Last year, Chief Justice John Roberts, in ruling with the majority that Section 4 of the Voting Rights Act was unconstitutional, wrote “Blatantly discriminatory evasions of federal decrees are rare.” Even if true, this statement does not speak to the prevalence of subtly discriminatory actions, often based on hidden, deep-seated prejudices, such as those demonstrated recently by Los Angeles Clippers owner Donald Sterling. Sterling showed the world that an outward appearance of racial neutrality may serve to mask inner bigotry that may affect actions taken by an employer.
The Equal Employment Opportunity Commission (EEOC), the federal agency responsible for enforcing Title VII of the Civil Rights Act of 1964, which prohibits race discrimination in the workplace, has noted that race discrimination may take less-than-obvious forms. This includes race discrimination that involves disparate treatment based on an individual’s association with a person of a certain race (or status in another “protected class”―discussed in previous JGL blog posts here and here―such as those with disabilities), referred to as “association discrimination”.
While Title VII does not include provisions explicitly prohibiting association discrimination, it has been interpreted broadly by the courts to protect individuals victimized by employment decisions based in whole or in part on an individual’s association with someone of a particular race. For example, in Holcomb v. Iona College, the employer terminated a white head basketball coach, claiming that the removal stemmed from a poor-performing team that needed an overhaul. Coach Holcomb, however, claimed that he was fired because his wife was black, and Iona’s athletic director had openly disclosed his dislike of interracial marriages and even expressed his desire to decrease the presence of African-Americans at basketball events. Iona argued that even if the latter were true, the Plaintiff’s own race was not at issue, and thus, he had no standing under Title VII.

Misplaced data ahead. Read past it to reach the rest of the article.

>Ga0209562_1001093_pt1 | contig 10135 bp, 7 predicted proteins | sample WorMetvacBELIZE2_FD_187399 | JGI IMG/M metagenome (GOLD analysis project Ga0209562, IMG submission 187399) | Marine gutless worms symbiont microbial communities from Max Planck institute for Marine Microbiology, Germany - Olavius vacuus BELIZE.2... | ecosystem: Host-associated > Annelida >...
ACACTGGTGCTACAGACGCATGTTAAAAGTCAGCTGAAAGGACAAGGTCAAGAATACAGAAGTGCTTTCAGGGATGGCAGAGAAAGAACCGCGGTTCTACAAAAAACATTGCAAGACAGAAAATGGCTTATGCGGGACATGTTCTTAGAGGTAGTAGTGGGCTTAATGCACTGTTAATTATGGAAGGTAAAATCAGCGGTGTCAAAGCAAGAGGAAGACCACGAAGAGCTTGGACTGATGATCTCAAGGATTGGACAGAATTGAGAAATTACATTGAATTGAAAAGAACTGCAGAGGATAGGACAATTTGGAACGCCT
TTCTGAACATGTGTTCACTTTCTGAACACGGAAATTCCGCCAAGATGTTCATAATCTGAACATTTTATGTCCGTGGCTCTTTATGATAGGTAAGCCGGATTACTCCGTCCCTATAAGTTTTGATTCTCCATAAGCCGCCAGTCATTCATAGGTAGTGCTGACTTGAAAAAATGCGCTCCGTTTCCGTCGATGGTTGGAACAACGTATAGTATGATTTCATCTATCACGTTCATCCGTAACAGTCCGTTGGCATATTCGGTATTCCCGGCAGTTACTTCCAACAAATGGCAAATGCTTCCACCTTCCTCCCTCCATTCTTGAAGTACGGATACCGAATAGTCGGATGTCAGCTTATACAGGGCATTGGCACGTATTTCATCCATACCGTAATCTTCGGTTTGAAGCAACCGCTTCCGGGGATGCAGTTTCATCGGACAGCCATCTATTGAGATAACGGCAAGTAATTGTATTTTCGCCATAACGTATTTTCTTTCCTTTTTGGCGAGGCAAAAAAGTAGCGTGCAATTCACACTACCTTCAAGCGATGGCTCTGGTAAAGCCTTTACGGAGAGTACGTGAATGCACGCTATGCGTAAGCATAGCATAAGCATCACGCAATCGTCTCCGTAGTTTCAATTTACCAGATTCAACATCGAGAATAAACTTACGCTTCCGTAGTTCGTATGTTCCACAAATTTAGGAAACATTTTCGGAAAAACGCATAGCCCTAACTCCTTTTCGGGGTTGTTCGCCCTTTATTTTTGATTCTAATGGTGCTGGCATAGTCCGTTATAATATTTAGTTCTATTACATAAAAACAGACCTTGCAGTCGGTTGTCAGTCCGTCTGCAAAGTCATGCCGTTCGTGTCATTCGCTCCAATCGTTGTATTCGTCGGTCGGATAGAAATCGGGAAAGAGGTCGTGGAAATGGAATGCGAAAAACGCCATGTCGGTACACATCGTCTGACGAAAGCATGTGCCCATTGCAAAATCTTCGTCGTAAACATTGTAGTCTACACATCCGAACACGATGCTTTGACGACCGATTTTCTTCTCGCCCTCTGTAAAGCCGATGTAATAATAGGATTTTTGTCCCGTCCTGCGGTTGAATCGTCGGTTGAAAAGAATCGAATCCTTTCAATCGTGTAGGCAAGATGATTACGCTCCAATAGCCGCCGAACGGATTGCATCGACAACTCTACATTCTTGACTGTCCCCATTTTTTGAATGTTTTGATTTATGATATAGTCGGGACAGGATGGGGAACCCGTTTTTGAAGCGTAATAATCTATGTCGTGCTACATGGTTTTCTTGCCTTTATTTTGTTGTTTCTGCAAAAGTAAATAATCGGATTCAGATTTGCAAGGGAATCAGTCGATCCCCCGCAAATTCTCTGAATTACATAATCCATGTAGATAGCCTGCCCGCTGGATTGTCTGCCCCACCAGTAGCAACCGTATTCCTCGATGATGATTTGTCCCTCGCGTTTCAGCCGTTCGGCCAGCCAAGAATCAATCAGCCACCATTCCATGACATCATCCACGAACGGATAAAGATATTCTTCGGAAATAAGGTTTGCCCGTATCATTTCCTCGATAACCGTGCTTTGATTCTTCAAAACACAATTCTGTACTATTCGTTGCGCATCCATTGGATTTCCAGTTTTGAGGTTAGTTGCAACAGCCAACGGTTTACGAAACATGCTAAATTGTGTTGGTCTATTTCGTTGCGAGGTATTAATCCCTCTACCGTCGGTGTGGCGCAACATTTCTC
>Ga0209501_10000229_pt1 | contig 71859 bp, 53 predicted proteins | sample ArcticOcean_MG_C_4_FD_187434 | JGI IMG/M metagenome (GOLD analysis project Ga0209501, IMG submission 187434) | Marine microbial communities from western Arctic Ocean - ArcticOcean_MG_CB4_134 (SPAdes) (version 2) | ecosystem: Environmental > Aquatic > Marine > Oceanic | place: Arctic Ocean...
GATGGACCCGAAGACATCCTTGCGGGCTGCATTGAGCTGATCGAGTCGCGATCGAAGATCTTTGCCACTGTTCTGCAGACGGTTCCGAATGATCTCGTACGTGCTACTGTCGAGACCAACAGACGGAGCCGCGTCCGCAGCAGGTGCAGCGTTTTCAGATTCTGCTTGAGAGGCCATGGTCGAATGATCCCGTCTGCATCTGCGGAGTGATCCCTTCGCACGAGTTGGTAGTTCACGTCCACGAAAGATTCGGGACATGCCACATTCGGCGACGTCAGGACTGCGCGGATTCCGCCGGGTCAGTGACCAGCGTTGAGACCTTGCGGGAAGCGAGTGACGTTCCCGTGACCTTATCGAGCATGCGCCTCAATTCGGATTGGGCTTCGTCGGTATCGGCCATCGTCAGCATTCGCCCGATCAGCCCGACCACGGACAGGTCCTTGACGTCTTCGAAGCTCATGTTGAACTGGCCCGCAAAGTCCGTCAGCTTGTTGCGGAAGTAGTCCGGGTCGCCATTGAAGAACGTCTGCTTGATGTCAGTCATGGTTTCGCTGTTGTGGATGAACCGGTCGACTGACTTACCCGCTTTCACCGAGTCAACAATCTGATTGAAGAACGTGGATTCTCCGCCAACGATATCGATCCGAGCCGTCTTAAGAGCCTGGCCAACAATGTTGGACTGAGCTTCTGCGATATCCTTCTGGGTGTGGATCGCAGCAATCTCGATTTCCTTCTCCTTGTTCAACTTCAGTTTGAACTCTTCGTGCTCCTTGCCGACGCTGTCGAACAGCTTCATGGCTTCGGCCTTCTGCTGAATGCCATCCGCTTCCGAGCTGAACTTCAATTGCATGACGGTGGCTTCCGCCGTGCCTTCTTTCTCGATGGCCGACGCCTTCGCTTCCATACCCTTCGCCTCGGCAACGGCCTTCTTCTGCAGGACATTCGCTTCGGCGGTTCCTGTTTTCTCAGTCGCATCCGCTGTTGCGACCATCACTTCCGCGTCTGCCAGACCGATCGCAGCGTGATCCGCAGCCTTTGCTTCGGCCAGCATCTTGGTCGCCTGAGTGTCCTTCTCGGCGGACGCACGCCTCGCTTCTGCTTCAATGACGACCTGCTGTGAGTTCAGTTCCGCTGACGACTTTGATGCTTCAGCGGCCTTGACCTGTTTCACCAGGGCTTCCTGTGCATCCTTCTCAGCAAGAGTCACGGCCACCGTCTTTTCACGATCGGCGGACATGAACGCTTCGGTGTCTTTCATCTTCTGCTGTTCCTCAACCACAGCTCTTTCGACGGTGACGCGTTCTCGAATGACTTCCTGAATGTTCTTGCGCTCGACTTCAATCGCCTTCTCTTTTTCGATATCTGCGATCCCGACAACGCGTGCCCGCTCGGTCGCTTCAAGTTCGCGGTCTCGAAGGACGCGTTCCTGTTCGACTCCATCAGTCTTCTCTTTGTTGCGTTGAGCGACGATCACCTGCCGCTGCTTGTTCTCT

The Second Circuit Court of Appeals disagreed, noting that when an adverse employment action arises out of an employer's disapproval of interracial association, the employee is being subjected to the adverse action due to his own race. As such, he has a cause of action for racial discrimination cognizable under Title VII. As explained by the EEOC, Title VII’s protection against association discrimination is not limited to situations involving the race of a spouse; it also protects against discrimination based on association with friends of a certain race, as well as memberships in or association with a race-based organization or group.
In the case of Donald Sterling, even if he somehow manages to retain ownership of the Clippers, he likely could face other individual causes of action based on race discrimination, and perhaps association discrimination. After clearly expressing his disapproval of the association with African-Americans he may be subject to claims by all Clippers employees, regardless of race, who have been adversely affected by Sterling’s employment decisions, provided they can prove that the decision was based, at least in part, on their association with African-Americans. Whether blatant or subtle, such claims may be on the rise, and justifiably so.